How does one read Dante’s Inferno here at the ass end of 2019 without concluding A) Dante’s a vindictive prick, B) the universe is a cruel joke, and C) thou art that? Not to be Doug and Wendy Whiner or anything — but man, what a slog. The only good thing, I suppose, the only thing keeping me reading, is the fact that at the end of it lies Purgatorio and Paradiso.
Sarah and I discuss the name thing. The act seems weighted with all kinds of symbolism. It’s a commitment to a different future. Taking the mother’s father’s last name while with the first name honoring matrilineal roots on the father’s mother’s side of the family. What does it mean to relinquish a given name? It’s not like I have to become Mr. Mom or anything. Should I rewatch that movie and report back from Michael Keaton’s 1983? Should I shift into third-person? Or is that the same as reducing oneself to another’s shadow? Does the Author worry he’ll be rendered anonymous? Author as ego-dissolved invisibile man? But I do wish to practice poesis, don’t I? Are those things related? Is the poet one who, operating on language, practices a kind of wizardly freedom, not legislating so much as renaming certain things anew? Hard to say. But of the names, whichever we go with is the one that sounds best.
A kid interrupts my wondering about my relationship to Language Poetry. Leaning over a low fence as I sweep leaves from my back deck, he hails me with a “Working hard or hardly working?” or some such commodified, scripted banter, then tries to sell me an alternative media provider. My response is “No thanks, capitalist roleplayer. You bore me,” thus in no uncertain terms sending him on his way. Back to L=A=N=G=U=A=G=E. Why have I never taught any of that material, venturing only so far as poets with whom they conversed? Ginsberg, Olson, Mackey, et al. I suppose I’ve lacked courage — though opportunities to do so also never materialized, really, until this past year or so. Perhaps it just felt a bit too rarefied. Work that makes demands, with comparatively little gain. When does one have time enough to keep up with contemporary poetry? Apparently I did, if only for a brief moment, during my first years out of college, during my stint as a “text editor.” Back when I used to sit at a computer all day listening to early recordings from PennSound and the Kelly Writers House.
I’m having lunch this week with the poet Nathaniel Mackey. Excited by the thought of our conversation, I play Kenny Dorham’s “Blue Bossa” and begin Mackey’s Blue Fasa (2015).
Words going as music goes. Mackey is writing two intertwined, ongoing serial poems, both mythologically conceived. I’ve been invited, in other words, to share a meal with one of the greatest and most accomplished of living poets, a Winner of the National Book Award for Poetry. I’ve read some of the early sections of the first of Mackey’s serial poems, Song of the Andoumboulou. I haven’t yet explored the second, a work called Mu. In the preface to Blue Fasa, Mackey writes, “the long song, the long poem, particularly the serial poem, culls and extends a field of sympathetic resonances, lingering while moving on by way of recursiveness and feeling-with. To borrow a phrase from Rahsaan Roland Kirk (whose album Boogie-Woogie String Along for Real also pertains), it wants to be a vibration society. This has been and continues to be the practice of Song of the Andoumboulou and Mu” (xi). Dwelling upon Mackey’s words, I decide to build a playlist. Trance-inducing chants. “To pull the song,” Mackey says, “is to be taken over by it…to be taken over and taken afar” (xiii).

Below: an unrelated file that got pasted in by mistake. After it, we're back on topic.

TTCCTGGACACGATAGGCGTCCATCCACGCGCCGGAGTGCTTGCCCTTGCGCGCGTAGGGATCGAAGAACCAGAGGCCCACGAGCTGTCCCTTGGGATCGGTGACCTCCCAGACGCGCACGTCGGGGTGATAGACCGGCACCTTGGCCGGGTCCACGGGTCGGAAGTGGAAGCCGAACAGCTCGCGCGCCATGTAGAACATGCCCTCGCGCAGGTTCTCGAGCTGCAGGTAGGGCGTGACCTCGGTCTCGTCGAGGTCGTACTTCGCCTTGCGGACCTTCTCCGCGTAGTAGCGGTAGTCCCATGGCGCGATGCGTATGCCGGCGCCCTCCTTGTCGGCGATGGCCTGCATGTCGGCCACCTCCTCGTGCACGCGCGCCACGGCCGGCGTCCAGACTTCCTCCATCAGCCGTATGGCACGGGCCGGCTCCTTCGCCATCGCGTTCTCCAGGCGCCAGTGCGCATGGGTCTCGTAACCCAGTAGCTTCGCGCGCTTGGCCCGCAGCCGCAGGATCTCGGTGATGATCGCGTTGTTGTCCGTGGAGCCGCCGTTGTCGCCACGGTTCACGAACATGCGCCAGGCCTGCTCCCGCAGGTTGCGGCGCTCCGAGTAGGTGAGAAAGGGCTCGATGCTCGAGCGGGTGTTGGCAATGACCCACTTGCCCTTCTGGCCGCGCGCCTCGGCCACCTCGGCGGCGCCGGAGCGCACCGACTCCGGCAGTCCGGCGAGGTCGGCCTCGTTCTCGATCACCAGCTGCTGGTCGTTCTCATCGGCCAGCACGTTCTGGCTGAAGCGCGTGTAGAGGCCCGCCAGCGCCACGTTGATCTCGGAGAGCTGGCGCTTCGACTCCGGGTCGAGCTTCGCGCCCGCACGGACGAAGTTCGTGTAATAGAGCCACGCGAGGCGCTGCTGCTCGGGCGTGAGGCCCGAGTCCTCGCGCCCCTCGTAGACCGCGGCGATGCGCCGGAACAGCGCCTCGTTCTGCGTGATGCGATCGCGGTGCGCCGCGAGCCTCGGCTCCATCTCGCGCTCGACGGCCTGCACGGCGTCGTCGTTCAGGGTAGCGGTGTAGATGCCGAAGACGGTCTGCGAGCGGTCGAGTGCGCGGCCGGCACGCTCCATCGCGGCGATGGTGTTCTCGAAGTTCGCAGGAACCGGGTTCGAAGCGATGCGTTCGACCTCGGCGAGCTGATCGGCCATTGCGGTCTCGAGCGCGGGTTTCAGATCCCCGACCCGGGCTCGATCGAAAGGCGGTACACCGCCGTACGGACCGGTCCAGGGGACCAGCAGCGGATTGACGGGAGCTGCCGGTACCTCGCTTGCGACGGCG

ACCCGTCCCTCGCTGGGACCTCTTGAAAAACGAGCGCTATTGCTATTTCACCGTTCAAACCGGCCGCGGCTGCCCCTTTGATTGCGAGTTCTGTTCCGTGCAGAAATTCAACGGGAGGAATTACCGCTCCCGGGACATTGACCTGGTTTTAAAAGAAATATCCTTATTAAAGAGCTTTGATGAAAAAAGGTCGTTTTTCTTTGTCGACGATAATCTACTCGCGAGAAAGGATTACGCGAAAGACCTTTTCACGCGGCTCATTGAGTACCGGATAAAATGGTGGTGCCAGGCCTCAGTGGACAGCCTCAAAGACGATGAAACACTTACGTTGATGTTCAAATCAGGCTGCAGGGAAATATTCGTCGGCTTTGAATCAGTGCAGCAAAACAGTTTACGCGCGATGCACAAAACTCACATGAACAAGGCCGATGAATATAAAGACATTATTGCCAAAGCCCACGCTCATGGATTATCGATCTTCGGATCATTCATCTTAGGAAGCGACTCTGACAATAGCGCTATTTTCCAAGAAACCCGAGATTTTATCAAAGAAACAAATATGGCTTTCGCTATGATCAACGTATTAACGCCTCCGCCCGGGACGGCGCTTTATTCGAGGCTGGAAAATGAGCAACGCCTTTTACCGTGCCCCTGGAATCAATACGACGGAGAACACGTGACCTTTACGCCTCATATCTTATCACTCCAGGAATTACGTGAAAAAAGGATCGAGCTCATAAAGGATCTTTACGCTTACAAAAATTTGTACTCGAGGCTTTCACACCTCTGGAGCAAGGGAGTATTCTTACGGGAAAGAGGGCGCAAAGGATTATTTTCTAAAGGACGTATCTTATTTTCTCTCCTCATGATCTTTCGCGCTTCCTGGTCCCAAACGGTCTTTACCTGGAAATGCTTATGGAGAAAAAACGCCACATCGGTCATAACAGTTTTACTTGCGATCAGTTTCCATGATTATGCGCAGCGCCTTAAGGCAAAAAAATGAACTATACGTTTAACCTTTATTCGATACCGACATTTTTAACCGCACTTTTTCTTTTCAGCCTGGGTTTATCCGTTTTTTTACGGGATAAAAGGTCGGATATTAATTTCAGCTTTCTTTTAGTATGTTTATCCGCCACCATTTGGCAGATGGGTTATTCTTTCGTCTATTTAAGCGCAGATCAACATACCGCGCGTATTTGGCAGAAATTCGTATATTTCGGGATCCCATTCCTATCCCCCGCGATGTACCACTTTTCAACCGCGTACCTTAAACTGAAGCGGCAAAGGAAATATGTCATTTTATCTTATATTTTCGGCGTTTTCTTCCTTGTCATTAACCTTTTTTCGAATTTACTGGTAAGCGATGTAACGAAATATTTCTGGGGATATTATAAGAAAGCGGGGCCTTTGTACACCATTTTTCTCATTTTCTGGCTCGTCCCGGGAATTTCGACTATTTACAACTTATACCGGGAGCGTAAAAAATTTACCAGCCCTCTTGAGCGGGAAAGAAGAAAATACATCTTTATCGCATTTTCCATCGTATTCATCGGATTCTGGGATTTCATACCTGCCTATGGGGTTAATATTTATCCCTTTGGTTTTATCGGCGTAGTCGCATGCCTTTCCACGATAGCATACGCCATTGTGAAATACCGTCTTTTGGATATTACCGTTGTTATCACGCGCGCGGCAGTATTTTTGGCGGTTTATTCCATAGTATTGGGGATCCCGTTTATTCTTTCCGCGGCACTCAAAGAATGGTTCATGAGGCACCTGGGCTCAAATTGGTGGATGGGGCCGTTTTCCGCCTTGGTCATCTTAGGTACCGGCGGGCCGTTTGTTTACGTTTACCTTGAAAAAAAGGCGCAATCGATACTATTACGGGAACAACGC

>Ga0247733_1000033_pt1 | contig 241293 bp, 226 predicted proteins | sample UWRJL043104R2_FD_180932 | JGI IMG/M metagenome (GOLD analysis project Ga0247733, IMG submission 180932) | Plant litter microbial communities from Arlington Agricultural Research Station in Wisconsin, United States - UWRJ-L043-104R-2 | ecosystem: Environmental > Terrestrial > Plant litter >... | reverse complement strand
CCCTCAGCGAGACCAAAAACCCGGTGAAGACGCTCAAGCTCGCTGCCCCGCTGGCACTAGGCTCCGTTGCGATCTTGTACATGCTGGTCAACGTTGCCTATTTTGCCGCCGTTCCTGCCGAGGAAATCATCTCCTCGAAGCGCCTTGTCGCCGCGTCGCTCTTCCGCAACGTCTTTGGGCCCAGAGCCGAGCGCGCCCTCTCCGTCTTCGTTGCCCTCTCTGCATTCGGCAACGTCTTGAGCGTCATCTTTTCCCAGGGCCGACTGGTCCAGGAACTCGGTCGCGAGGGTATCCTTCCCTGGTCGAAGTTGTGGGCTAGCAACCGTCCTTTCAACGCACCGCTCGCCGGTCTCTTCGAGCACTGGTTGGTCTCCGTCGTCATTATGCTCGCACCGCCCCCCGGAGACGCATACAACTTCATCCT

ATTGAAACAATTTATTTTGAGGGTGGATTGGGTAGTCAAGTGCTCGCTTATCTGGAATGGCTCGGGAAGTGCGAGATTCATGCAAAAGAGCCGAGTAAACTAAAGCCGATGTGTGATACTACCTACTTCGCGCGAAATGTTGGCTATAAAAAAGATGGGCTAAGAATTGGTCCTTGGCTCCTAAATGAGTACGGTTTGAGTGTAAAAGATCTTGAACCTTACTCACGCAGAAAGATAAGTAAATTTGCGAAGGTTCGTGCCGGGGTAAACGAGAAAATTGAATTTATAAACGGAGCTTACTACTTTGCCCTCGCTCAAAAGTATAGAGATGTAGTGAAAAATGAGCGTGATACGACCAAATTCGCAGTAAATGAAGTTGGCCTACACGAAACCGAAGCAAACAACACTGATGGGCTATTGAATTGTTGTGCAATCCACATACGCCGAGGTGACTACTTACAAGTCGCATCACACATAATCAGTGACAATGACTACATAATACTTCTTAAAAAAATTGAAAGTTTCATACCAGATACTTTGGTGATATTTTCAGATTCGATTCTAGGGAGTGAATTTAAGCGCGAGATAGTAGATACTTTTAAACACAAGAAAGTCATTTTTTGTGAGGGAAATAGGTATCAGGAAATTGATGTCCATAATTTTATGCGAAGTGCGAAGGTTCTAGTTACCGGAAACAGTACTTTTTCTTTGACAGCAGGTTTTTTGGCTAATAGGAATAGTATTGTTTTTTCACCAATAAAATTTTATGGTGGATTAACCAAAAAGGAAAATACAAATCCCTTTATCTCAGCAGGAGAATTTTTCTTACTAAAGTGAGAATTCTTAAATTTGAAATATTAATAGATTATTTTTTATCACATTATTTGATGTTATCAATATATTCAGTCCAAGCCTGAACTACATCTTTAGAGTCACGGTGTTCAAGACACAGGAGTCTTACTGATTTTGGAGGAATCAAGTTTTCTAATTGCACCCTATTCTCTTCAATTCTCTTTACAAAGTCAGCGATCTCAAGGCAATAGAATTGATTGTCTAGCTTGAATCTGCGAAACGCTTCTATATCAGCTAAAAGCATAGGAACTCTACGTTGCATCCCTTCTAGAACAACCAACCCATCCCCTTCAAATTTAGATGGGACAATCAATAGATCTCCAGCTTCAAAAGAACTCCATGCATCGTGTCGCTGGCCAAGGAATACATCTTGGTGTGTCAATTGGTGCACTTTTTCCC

Students and I discussed Allen Ginsberg’s “America” today. What if instead we had taken the poem’s use of apostrophe — America addressed as though it were a person — and performed it together as a class? What might we have said to one another? Would any of us have dared to be as candid as Ginsberg?
Birdsong midafternoon rich, dense, populated by conversation among many beings. We arrive as sounds, resonances, sense-data in worlds populated by all the others, the traveling companions, fellow players in what Nathaniel Mackey calls the Mystic Horn Society. We sit close to one another, each with a head buried in a book, reading, breathing, being. We shake, we stretch, in our own way, on our own time: birds, squirrels, humans. Mackey’s project is to operate language as an “eroding witness” while still living in a universe of sound, language used to allow sound once again to be heard. On an evening prior to discussing his poems for the first time with students, I catch a performance by Chick Corea in a chapel. Mackey himself is set to perform with the Our True Day Begun Soon Come Qu’ahttet early next week. Somewhere in the midst of these doings, I find my way to Larry Coryell’s Spaces (1970), on which Chick Corea played electric piano. In all honesty, not a great record. A hummingbird speeds past the window as I listen. Afterwards I turn to Return to Forever’s “Crystal Silence.” What I really like, though, are tracks that lead elsewhere like “Spain.”
My dad listened to a lot of “smooth jazz” on his car stereo when I was a kid. At the time, my feelings about the genre were mixed at best. Often I would beg him to change the station. Sometimes I changed it myself, with or without his permission.
Upon re-reading a collection of poems by Nathaniel Mackey, I find myself scribbling in the margins at the end of “Song of the Andoumboulou: 22” the cryptic statement, “The story of the garden, the story of the desire for knowledge, is the story of intoxication and altered consciousness.” Bruce Hornsby interjects, stating, “Ha, but don’t you believe them.” Is that just the way it is? Do words get in the way? Mackey suggests otherwise, words used otherwise allowing us to ascend and descend reality’s ladders and trees. He refers to this otherwise as a kind of “musical speech.” Music that lifts readers into other ways of experiencing space and time.